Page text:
In mathematics, a mathematical coincidence can be said to occur when two expressions show a near-equality that lacks direct theoretical explanation. One of the expressions may be an integer and the surprising feature is the fact that a real number is close to a small integer; or, more generally, to a rational number with a small denominator.
Given the large number of ways of combining mathematical expressions, one might expect a large number of coincidences to occur; this is one aspect of the so-called law of small numbers. Although mathematical coincidences may be useful, they are mainly notable for their curiosity value.
- ; correct to about 3%
- ; correct to about 3%. This coincidence was used in the design of slide rules, where the "folded" scales are folded on π rather than , because it is a more useful number and has the effect of folding the scales in about the same place.
- ; correct to about 0.03%; , correct to six places or 0.000008%. (The theory of continued fractions gives a systematic treatment of this type of coincidence; and also such coincidences as (ie ).
- ; leading to Donald Knuth's observation that, to within about 5%, log2(x) = log(x) + log10(x).
- ; correct to 2.4%; implies that log102 = 0.3; actual value about 0.30103. Engineers make extensive use of the approximation that 3 dB corresponds to doubling of power level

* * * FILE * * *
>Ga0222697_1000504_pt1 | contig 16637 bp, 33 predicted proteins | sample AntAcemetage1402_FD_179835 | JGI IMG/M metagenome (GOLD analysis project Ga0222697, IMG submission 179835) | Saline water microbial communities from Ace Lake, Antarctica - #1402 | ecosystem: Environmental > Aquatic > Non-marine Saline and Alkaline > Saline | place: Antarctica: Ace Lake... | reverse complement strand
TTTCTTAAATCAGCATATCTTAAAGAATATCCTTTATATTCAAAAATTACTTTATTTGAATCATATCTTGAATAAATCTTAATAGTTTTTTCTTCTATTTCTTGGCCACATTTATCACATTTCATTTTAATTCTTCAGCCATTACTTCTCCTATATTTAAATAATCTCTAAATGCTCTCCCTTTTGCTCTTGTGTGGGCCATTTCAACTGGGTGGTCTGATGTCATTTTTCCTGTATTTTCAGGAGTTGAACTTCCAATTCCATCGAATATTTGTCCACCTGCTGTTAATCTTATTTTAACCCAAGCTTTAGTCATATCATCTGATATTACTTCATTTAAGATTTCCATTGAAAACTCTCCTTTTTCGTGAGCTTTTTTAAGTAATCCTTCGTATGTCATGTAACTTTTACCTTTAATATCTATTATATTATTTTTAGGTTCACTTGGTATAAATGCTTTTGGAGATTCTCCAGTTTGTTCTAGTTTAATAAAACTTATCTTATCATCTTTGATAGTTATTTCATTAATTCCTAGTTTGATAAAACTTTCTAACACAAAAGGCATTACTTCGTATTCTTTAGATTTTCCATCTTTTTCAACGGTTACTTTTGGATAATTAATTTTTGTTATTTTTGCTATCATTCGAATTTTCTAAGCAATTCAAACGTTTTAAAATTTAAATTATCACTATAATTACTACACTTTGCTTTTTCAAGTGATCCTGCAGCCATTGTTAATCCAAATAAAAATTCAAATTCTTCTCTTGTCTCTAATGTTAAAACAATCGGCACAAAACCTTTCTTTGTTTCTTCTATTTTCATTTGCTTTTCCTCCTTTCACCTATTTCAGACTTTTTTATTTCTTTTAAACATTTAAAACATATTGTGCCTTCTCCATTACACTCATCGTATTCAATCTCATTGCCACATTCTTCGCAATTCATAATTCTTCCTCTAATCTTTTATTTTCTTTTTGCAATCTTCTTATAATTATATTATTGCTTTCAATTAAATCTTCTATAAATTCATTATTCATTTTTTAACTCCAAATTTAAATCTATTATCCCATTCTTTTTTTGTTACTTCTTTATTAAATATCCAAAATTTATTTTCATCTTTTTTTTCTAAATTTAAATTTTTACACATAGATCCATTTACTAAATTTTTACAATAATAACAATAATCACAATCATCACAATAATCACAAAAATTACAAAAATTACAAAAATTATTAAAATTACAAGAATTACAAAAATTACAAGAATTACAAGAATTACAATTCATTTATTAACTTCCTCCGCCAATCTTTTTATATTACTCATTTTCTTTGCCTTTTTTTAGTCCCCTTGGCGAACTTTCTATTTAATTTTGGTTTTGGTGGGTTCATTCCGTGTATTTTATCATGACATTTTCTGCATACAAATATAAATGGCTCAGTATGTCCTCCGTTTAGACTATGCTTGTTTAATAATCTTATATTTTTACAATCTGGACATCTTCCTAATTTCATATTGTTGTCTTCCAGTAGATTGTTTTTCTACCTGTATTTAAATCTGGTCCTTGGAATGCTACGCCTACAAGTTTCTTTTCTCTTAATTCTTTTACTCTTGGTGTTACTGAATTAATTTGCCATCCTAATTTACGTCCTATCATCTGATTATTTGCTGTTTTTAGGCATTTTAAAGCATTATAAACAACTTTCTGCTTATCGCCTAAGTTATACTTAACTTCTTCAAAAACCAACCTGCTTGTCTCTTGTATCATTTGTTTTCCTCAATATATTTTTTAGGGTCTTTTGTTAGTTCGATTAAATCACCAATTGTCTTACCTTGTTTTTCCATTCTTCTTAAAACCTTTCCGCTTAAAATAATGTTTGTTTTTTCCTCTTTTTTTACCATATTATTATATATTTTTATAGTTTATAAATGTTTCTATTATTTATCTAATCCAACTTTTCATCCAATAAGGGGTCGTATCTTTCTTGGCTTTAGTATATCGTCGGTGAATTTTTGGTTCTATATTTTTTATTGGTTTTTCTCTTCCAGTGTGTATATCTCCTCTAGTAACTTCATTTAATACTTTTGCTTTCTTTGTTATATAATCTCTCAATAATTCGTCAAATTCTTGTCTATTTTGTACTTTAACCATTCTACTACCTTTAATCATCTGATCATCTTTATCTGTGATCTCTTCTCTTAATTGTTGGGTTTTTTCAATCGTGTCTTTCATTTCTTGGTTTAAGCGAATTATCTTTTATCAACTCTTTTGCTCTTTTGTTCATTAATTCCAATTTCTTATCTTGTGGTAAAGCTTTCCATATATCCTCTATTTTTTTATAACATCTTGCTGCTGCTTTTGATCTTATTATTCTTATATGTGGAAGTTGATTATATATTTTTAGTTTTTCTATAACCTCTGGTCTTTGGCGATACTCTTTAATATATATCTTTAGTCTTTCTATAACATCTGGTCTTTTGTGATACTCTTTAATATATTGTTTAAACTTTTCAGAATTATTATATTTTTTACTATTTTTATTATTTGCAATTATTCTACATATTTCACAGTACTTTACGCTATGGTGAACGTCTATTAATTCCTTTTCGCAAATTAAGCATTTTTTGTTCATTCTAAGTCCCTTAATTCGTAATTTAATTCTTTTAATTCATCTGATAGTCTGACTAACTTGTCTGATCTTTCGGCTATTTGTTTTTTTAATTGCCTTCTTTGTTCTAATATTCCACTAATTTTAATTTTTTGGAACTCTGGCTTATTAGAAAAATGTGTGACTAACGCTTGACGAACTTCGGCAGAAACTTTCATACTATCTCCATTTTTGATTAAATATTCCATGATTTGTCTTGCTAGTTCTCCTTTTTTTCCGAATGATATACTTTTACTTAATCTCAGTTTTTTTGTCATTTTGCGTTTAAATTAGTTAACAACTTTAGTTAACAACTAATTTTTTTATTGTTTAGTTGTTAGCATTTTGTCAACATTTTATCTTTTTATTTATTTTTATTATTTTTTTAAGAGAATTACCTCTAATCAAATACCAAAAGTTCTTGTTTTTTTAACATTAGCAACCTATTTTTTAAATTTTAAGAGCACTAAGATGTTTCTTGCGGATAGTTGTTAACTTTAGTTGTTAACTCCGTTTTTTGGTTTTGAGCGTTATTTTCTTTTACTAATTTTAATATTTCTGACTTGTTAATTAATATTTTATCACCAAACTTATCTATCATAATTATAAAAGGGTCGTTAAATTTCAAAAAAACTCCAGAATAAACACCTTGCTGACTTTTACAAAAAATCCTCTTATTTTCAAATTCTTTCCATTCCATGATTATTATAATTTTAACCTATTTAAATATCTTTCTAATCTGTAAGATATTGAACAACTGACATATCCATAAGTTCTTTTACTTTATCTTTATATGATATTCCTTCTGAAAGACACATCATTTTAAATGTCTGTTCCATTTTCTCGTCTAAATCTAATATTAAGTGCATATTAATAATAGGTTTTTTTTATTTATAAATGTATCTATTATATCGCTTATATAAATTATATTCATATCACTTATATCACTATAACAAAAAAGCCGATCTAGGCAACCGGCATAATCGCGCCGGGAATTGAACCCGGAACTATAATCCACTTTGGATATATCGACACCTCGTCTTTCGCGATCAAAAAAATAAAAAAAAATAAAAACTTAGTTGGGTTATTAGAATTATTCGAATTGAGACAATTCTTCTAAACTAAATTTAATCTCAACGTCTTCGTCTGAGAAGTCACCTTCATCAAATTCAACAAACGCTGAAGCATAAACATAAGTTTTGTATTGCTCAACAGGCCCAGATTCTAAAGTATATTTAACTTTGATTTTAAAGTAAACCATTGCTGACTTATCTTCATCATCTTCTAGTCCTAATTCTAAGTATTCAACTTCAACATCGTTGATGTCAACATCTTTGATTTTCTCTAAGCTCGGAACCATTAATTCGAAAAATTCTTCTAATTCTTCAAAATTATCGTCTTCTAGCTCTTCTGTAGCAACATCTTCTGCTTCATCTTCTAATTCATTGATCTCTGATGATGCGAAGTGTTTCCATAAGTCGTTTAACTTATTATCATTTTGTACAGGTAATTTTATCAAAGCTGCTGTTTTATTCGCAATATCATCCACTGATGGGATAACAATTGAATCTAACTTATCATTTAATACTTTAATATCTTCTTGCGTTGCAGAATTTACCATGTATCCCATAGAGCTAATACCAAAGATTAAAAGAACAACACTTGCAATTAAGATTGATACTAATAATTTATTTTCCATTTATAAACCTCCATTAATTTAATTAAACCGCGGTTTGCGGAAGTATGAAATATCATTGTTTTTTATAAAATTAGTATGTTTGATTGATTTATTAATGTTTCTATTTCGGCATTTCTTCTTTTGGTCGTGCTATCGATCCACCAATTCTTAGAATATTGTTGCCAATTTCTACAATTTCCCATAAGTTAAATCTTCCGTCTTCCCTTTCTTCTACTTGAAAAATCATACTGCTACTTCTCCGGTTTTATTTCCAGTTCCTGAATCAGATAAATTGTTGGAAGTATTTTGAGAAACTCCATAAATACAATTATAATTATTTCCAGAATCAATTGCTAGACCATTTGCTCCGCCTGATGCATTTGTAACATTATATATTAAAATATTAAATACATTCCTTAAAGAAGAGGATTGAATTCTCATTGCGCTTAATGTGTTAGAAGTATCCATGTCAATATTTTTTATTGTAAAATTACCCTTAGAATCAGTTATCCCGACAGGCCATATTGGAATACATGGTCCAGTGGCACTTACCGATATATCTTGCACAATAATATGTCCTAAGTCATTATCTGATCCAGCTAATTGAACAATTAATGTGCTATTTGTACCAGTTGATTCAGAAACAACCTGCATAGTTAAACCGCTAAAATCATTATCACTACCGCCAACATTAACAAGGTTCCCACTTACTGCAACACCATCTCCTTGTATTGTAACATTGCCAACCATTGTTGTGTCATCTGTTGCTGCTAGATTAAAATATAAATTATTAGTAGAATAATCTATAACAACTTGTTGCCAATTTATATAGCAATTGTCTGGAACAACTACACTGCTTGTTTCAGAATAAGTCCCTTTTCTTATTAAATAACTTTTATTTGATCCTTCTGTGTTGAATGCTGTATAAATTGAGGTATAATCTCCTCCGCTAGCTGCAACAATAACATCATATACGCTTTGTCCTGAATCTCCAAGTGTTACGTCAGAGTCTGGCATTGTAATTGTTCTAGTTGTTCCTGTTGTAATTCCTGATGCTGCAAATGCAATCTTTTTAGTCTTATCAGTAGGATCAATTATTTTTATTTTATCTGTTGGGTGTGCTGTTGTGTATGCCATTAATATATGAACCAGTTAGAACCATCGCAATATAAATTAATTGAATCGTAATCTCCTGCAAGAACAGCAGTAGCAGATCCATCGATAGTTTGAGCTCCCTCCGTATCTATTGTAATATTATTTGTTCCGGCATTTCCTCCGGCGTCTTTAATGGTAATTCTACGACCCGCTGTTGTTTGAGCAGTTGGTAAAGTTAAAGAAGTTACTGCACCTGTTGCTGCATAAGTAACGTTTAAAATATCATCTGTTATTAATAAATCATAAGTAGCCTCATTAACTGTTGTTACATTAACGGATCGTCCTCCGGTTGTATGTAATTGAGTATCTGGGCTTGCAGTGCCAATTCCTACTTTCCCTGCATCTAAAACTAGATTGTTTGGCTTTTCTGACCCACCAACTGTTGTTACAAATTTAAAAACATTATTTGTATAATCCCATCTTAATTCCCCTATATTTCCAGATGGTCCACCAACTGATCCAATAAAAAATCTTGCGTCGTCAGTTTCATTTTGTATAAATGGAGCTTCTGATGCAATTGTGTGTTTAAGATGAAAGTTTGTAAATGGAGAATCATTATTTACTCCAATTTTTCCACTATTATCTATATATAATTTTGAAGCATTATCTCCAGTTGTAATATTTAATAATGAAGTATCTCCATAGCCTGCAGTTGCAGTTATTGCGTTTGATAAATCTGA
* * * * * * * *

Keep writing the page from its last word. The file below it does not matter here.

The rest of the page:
- ; correct to about 0.004%
- is close to an integer for many values of n, most notably n = 163; this one has roots in algebraic number theory.
- π seconds is a nanocentury (ie 10 - 7 years); correct to within about 0.5%
- one attoparsec per microfortnight approximately equals 1 inch per second (the actual figure is about 1.0043 inch per second).
- ; correct to about 0.1%. In music, this coincidence means that the chromatic scale of twelve pitches includes, for each note (in a system of equal temperament, which depends on this coincidence), a note related by the 3/2 ratio. This 3/2 ratio of frequencies is the musical interval of a fifth and lies at the basis of Pythagorean tuning, just intonation, and indeed most known systems of music.
accurate to 9 decimal places (due to Ramanujan).